Ain't misbehavin'

{George's Mac n' Cheese }

Earlier this month we spent a delightful week in Rosemary Beach with our friends the K's. This was our third trip to Rosemary. After visiting many other beaches, Mr. Mophead and I agreed that this is it. Maybe some day we will own a house there if all the stars align. Until then, here are some tips:

Where to stay.
Rosemary homes, shops, restaurants and greens were perfectly planned and executed. The community rests on both sides of 30A. If you can afford it, stay on the south side. Beachfront rentals are exorbitant, especially if you're not sharing with other families. No worries. You can find beautiful homes very close to the gulf. This year we stayed at the centrally located Russell Cottage.  Before we take a short tour, I'd like to mention that there was nary a fake plant or flower anywhere in sight. Way to go Russells for not going faux!

{Welcome to Russell Cottage}

{a peak into the lovely courtyard}

Shall we go inside?

The beach butler hall was my fave feature. If you have the luxury of designing a beach house for yourself, do this.

Ice machine, drink fridge, beach towels, blankets, coolers, lanterns, flashlights located on the bottom level to grab on the way to the beach. In theory, everything gets dumped there when you return. Unfortunately, that's not always the case with the Mophead crew.

What's behind the Arabian-style doors?

A lovely laundry room. As much as I loathe doing laundry, Mrs. K and I agreed that both the room and the Miele set (not shown) made the chore a little less tedious. The only thing missing was a genie in one of those brass pitchers to do it for us.

{I dream of a laundry genie.}

I love this trough sink in the kid's bathroom, as well as the galvanized tub re-purposed as a mirror. Another idea to steal for my beach house.

Of course it's all about details. How did they know that I love L'Occitane products?

And, that I often buy wine based on the bottle label. I would have bought this one for sure. Nice hostess gift too!

Check out VRBO for the full house tour.

How to get around.
With the exception of a few big grocery runs, there is no need to drive once you arrive in Rosemary. Seriously. I drove my car twice. Incidentally, don't pack a huge cooler of food for your stay. Publix is less than a 10-minute drive.

Peddlers on 30A is the cutest and best bargain for bike rentals -- $55 a week. Free accessories and delivery. Pub coming soon. What more could you ask for?

Except this. They have pink bikes. You know I love pink. Here's mine parked in our courtyard with a teal basket I personally selected. Cute, right.

Where to eat.
It never takes me long to launch into food rap.

Our hands down favorite restaurant is George's. It's actually in Alys Beach -- a very short bike ride down 30A. (More about Alys in an upcoming post.) I ate there four times. No lie.

The owners are really into frogs. They are everywhere -- in a tasteful way.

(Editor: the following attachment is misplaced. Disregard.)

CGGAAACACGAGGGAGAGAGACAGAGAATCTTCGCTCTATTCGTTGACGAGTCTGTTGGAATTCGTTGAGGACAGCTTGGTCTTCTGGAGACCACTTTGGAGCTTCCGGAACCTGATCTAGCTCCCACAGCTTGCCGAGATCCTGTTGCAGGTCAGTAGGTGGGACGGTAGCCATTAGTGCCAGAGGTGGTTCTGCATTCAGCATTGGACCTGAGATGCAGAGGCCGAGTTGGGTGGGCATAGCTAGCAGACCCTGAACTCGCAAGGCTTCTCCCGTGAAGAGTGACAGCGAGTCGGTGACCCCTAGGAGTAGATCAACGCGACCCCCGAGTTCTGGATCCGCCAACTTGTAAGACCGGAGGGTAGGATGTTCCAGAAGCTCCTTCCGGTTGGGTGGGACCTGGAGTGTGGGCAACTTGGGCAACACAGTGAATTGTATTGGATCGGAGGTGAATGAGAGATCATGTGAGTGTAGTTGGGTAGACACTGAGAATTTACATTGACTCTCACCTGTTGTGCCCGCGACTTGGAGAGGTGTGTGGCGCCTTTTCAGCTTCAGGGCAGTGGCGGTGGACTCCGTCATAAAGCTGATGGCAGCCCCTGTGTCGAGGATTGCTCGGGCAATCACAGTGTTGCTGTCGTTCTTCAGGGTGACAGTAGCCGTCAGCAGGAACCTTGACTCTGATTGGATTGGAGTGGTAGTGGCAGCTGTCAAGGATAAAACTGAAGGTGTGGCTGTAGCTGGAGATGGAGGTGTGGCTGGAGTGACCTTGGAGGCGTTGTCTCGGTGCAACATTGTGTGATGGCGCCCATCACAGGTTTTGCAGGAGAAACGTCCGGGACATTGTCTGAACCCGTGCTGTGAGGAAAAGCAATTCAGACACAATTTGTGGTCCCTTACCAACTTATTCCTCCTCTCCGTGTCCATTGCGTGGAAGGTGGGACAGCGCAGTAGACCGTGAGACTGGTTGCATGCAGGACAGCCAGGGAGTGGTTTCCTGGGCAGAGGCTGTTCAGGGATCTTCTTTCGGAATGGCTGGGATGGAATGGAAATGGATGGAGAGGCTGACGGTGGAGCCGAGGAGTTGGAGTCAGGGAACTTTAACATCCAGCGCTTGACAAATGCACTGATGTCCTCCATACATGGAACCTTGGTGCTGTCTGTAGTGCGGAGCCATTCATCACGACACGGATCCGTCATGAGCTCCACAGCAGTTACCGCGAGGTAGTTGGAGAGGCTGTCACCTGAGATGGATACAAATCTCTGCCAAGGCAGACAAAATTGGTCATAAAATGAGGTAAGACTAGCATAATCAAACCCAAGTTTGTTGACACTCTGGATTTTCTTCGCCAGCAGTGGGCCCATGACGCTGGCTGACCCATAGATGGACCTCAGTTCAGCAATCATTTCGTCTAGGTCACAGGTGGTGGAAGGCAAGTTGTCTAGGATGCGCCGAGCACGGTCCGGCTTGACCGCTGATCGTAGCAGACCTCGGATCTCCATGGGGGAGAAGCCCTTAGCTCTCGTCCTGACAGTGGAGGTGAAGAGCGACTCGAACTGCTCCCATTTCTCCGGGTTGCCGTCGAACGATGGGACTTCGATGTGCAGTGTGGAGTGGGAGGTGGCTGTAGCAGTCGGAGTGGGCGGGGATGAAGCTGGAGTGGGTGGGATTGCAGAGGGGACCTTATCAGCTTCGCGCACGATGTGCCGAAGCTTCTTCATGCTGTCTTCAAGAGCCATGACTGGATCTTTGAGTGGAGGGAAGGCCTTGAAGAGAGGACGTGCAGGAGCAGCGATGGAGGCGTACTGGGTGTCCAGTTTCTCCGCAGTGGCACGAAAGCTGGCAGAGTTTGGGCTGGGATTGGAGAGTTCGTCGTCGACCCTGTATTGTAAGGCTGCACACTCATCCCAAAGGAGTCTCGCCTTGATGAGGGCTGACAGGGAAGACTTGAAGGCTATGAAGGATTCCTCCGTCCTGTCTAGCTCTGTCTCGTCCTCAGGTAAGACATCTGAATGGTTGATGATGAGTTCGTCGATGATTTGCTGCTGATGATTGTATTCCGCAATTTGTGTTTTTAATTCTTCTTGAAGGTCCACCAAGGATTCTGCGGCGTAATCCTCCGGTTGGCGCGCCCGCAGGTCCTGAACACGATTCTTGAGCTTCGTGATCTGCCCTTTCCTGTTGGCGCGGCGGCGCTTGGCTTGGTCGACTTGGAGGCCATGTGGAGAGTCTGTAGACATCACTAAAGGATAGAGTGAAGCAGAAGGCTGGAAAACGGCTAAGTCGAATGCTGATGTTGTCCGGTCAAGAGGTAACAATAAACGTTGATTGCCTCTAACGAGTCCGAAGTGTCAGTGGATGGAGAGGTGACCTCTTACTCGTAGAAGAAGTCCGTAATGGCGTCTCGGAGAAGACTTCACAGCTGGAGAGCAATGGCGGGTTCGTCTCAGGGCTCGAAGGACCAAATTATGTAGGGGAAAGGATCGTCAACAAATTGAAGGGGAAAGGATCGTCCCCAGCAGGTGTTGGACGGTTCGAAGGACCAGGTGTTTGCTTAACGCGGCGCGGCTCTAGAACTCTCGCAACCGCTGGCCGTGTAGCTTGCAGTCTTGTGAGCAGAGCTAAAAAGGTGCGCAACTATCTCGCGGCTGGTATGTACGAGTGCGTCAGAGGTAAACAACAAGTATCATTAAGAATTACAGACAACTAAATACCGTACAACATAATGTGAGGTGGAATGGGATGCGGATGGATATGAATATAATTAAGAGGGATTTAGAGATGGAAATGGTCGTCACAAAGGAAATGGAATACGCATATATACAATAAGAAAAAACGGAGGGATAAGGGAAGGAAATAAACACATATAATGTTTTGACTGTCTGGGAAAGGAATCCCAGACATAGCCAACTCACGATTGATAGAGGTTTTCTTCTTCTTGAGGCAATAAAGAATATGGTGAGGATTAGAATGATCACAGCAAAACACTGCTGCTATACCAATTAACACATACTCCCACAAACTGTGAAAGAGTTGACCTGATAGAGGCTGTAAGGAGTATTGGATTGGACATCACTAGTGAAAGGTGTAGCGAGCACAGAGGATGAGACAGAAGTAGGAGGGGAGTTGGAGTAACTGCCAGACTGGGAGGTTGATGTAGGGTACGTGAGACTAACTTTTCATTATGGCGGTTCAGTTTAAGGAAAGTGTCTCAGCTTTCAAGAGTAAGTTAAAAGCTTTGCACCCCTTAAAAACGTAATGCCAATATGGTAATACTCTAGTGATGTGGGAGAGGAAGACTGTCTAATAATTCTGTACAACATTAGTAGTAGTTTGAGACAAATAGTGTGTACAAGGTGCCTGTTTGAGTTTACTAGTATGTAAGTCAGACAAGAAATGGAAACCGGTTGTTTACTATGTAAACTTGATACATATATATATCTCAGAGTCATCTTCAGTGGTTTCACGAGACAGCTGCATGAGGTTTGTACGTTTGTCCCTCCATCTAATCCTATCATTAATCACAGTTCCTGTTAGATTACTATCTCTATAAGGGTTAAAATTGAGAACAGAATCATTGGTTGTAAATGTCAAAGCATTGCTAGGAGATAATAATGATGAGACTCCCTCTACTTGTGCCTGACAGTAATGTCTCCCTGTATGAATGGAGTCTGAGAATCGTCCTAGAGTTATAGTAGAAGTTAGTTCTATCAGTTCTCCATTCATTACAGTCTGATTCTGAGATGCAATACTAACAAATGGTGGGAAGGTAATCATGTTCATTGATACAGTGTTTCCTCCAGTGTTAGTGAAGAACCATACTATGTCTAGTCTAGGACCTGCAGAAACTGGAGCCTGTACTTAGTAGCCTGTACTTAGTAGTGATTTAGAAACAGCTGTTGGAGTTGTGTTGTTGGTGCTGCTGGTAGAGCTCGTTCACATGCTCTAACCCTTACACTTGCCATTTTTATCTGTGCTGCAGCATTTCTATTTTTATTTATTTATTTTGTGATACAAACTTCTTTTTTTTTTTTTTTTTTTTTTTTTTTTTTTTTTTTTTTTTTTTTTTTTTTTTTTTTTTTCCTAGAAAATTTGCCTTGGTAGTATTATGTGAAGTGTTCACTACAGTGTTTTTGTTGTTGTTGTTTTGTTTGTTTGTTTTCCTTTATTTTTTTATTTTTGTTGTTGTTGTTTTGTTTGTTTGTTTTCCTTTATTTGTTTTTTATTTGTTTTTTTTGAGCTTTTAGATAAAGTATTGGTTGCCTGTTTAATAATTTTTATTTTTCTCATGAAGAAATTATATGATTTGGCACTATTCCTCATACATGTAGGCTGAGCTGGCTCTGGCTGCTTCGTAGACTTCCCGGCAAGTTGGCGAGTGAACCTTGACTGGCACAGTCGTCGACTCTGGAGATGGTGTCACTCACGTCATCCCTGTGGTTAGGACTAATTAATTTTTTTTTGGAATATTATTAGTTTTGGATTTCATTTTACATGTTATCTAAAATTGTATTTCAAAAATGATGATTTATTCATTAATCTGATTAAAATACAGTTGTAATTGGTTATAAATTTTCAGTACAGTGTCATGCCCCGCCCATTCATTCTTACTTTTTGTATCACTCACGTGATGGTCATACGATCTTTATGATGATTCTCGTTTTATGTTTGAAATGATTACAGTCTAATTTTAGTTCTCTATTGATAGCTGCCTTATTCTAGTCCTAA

{adorable frog sconce}

The restaurant's menu is divided into two dining groups: "be - have" and "mis - be - have."

I managed to behave myself.

{wood-grilled catch of the day -- oh so healthy}

Mr. Mophead and Mr. K did not. I thought the spicy garam masala ribs with Indian mac 'n cheese was  an unusual offering for beach fare, but the men were completely satisfied with their choice.

Also in the misbehaving category -- SVM's famous grouper sandwich. It was voted best in Garden and Gun's "100 Southern foods you absolutely, positively must eat before you die" list. G&G actually gave the credit to George's sister restaurant Seagrove Village MarketCafe. You should definitely check out the G&G list. Bet you never knew you should add rabbit livers with pepper jelly, pig ear sandwich, pork neck bones & rice or fried red snapper throats to your bucket list. Did you?

{George's famous grouper sandwich}

Back to the turf. George's cheeseburger is rated #1 on 30A. I didn't order one, but I will not throw stones. The cucumber salad looks mighty healthy.

{#1 cheese burger on 30A}

You can't go wrong at George's. Just go!

The Cowgirl Kitchen is another good bet for family dining.

It's usually mobbed at dinner time, but you can take out. Go for the gourmet pizzas and salads. Skip the pizza if your kids don't eat anything green. There is the slightest hint of rosemary in the crust, which was visible to the Mophead boy's naked eyes. Don't try to dumb it down. Doesn't work.

New to Rosemary -- or to me at least -- is Cowgirl's Feed and Supply across the street. There, you can find gourmet provisions, gifts, prepared casseroles, appetizers and dips. The chicken salad and crab dip are delish. Skip the pimento cheese.

Sweet treats.
Not surprising, here's where the behavin' went by the wayside for me.

Any trip to Rosemary would not be complete without at least one trip to The Sugar Shak.

Ice cream and overpriced candy abound. I love all the old-fashioned penny candy. After some careful thought, I decided that Bit-O-Honey and Sugar Babies are two of my all-time faves. I have a lot. The grossest candy I came across that brings back horrid childhood memories -- circus peanuts. Seriously, who eats those things?

A word to the wise about shopping at the Sugar Shak. Avoid going at night. It's packed. Don't even think about going there if your child is tired or anywhere close to a potential melt down. The store has two lines -- one for ice cream and one for candy. Do not stand in the ice cream line if you're not buying any. Candy is sold by the piece, not by the pound. That means that every piece of candy has to be rung up separately. And, there is no express line. Poor Mr. K got stuck in the candy line behind a women who bought over $200 worth of candy, which she poured out of several bags that had to be counted one by one. It was a painful experience for him. I don't know if he'll ever go back.

Last, but certainly not least, Charlie's Donut Truck in Alys is the bomb. Pre-order or get there early, like 7:00 am. If not, you will stand the chance of waiting in a long line or being SOL.

 {Like the sign says, they do sell out quickly every day.}